Cannabis Use During the COVID-19 Pandemic in Canada: A Repeated Cross-sectional Study.
J Addict Med. 2020 Dec 14;:
Authors: Imtiaz S, Wells S, Rehm J, Hamilton HA, Nigatu YT, Wickens CM, Jankowicz D, Elton-Marshall T
OBJECTIVES: In the context of the ongoing coronavirus disease pandemic in Canada, we aimed to (1) characterize trends in cannabis use in the overall population; and (2) characterize patterns of and identify risk characteristics associated with an increase in cannabis use among those who used cannabis.
METHODS: Data were obtained from three waves of an online, repeated cross-sectional survey of adults residing in Canada (May 08-June 23, 2020; N = 3012). Trends were assessed using Cochran-Armitage and chi-square tests, and risk characteristics were identified using logistic regression analyses.
RESULTS: Cannabis use in the overall population remained stable during the months of May and June. Among those who used cannabis, about half increased their cannabis use compared to before the start of the pandemic. This proportion of an increase in cannabis use among those who used cannabis remained consistent across the survey waves. Risk characteristics associated with higher odds of an increase in cannabis use included residence in the central region (Odds ratio, 95% confidence intervals: 1.93, 1.03-3.62), being 18 to 29 years old (2.61, 1.32-5.17) or 30 to 49 years old (1.85, 1.07-3.19), having less than college or university education (1.86, 1.13-3.06) and being somewhat worried about the pandemic’s impact on personal finances (1.73, 1.00-3.00).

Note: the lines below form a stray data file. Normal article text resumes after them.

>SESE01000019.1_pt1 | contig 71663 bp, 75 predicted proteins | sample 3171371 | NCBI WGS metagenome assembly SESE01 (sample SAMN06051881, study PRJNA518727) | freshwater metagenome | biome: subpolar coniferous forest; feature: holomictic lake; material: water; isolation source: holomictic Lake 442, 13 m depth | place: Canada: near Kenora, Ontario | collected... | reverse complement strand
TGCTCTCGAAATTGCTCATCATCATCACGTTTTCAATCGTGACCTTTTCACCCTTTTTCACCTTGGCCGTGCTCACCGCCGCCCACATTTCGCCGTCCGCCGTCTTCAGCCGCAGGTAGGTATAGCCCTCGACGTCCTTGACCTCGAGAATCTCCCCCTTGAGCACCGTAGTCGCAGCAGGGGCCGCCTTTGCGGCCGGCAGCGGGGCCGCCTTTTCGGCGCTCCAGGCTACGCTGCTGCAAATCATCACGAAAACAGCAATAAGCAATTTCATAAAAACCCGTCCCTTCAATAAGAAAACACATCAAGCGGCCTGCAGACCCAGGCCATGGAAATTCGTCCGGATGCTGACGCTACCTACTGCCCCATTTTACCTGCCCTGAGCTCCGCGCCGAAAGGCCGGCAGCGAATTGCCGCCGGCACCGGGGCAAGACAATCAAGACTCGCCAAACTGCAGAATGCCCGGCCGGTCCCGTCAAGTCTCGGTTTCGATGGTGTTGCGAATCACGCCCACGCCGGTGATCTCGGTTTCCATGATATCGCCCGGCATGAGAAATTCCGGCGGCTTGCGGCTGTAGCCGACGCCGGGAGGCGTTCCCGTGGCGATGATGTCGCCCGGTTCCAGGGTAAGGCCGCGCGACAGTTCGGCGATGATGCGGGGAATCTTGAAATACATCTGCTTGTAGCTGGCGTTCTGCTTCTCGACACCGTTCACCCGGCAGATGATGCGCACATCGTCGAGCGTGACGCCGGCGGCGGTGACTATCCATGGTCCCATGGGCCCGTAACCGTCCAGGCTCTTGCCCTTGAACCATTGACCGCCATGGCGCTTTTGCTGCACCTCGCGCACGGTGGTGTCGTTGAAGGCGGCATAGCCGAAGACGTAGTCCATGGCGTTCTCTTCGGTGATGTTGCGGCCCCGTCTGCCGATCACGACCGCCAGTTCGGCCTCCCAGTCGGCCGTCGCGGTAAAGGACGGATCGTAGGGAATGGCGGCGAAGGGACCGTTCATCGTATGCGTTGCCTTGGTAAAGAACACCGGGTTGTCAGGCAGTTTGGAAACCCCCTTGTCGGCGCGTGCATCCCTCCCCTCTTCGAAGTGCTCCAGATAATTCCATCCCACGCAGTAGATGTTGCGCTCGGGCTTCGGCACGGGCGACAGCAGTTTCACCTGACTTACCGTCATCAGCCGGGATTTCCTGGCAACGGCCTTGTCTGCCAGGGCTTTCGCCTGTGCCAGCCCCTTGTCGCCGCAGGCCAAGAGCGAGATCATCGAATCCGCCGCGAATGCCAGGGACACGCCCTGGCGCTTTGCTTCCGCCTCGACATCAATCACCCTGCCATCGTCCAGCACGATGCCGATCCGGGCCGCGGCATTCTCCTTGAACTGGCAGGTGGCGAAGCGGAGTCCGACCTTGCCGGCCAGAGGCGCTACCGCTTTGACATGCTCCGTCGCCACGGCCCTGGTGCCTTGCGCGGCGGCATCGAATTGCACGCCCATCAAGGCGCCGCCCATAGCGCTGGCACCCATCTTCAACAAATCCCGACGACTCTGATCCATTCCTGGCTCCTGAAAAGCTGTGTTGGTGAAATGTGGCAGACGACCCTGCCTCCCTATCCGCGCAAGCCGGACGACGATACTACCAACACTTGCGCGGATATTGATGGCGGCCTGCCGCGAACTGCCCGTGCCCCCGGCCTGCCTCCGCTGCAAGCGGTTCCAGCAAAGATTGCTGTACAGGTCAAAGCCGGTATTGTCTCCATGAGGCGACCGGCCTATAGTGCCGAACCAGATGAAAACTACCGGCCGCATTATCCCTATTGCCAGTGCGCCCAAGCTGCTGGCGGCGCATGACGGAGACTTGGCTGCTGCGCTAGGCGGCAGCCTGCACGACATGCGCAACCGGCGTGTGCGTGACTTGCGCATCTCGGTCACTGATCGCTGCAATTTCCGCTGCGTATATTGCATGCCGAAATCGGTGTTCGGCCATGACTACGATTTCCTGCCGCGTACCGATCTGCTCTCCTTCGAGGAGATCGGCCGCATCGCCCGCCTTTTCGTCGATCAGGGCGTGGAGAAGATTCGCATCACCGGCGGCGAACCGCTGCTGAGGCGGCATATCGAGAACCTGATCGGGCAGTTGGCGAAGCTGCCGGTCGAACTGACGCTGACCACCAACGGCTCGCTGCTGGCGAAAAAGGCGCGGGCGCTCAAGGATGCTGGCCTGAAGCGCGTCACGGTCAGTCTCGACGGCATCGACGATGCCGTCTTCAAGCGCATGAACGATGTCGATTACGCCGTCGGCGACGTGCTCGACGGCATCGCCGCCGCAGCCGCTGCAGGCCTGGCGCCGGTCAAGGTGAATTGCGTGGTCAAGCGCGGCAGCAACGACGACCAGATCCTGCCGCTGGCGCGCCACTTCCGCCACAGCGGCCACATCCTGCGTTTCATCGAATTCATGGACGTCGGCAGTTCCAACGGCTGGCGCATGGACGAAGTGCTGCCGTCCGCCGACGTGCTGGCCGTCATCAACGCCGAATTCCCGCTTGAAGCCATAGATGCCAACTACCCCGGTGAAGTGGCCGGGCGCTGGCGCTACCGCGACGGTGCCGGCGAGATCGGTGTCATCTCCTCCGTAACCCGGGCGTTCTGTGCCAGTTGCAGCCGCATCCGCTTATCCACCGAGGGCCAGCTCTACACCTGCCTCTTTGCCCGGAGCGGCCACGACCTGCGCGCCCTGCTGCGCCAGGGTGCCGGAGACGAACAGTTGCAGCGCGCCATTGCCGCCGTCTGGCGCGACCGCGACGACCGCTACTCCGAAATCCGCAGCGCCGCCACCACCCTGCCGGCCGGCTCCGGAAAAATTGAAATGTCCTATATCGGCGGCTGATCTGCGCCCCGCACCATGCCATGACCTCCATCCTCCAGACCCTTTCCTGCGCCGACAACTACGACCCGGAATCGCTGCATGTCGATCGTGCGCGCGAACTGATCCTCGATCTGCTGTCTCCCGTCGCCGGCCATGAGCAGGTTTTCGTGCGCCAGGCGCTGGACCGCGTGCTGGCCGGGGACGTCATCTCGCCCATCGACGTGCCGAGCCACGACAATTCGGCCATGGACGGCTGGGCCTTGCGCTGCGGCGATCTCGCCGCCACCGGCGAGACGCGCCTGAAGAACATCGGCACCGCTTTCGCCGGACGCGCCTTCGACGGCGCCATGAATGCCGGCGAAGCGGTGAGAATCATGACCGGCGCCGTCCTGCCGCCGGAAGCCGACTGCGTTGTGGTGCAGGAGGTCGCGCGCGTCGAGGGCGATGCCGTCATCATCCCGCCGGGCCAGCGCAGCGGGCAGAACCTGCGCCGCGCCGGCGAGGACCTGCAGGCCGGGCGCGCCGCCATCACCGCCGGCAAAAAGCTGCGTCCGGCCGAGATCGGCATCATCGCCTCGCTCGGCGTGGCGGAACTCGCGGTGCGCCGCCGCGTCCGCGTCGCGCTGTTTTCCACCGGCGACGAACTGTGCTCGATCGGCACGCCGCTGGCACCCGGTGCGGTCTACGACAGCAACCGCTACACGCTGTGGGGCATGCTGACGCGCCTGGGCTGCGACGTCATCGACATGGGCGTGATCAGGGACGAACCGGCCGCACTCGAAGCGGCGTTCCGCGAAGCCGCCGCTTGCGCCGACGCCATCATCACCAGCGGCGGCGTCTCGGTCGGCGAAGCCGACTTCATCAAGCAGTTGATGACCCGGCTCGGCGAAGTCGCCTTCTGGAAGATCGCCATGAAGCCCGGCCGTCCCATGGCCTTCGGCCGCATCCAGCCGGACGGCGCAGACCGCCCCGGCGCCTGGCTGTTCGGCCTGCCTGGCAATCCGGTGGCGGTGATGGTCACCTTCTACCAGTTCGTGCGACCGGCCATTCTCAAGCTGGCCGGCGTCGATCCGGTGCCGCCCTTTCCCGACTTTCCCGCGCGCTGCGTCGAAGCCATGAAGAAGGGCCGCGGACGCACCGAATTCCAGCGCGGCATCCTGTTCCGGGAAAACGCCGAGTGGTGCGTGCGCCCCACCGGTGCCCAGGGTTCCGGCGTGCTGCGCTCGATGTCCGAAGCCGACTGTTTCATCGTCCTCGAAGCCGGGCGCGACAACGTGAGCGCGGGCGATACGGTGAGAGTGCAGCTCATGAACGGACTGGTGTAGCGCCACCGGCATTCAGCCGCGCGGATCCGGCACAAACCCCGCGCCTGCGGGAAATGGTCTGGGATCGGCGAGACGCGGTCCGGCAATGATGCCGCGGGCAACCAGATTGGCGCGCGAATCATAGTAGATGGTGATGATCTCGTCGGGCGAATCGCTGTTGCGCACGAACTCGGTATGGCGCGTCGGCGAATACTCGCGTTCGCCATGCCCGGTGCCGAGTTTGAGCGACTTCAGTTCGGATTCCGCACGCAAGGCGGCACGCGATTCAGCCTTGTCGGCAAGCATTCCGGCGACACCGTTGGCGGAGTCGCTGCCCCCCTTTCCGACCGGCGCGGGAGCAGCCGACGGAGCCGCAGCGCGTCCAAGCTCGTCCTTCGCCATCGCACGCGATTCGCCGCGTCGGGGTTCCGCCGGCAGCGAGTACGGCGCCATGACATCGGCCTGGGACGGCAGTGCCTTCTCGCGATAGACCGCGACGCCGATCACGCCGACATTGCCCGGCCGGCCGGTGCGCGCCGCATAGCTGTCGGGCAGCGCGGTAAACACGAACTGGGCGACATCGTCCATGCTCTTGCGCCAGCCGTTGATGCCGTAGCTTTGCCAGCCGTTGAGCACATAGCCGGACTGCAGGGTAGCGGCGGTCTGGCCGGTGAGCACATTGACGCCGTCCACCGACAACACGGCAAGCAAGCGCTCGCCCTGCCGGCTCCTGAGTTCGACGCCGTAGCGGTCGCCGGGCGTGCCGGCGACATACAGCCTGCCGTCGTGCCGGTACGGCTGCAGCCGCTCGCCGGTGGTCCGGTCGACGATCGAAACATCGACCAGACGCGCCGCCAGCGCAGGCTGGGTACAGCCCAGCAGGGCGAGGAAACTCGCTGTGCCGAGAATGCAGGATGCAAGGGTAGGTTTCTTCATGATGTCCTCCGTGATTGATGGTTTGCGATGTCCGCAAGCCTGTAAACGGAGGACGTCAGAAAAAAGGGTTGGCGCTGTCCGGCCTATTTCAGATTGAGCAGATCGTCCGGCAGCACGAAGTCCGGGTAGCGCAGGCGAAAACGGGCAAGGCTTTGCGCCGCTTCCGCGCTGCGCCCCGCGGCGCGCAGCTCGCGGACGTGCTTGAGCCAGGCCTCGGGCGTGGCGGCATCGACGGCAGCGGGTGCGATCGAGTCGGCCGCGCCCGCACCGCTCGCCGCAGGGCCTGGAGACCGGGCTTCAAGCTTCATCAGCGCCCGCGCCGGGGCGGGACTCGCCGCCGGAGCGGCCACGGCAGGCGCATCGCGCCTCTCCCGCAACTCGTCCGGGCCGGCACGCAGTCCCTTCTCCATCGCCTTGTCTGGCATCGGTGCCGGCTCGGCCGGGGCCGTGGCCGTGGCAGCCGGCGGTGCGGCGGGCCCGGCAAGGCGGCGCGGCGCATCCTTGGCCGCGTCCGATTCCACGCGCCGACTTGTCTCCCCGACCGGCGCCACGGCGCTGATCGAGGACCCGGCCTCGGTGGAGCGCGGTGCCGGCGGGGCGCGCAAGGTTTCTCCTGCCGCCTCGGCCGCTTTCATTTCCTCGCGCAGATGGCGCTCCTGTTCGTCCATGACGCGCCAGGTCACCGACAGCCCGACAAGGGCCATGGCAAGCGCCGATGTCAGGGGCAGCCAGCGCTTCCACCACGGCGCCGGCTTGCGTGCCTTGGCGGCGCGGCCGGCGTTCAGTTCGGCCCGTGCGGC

CONCLUSIONS: A large proportion of those who used cannabis have increased cannabis use during the pandemic, suggesting a need for interventions to limit increased cannabis use, policy measures to address cannabis-attributable harms, and continued monitoring of cannabis use during and after the pandemic.
PMID: 33323693 [PubMed – as supplied by publisher]
Source: ncbi 2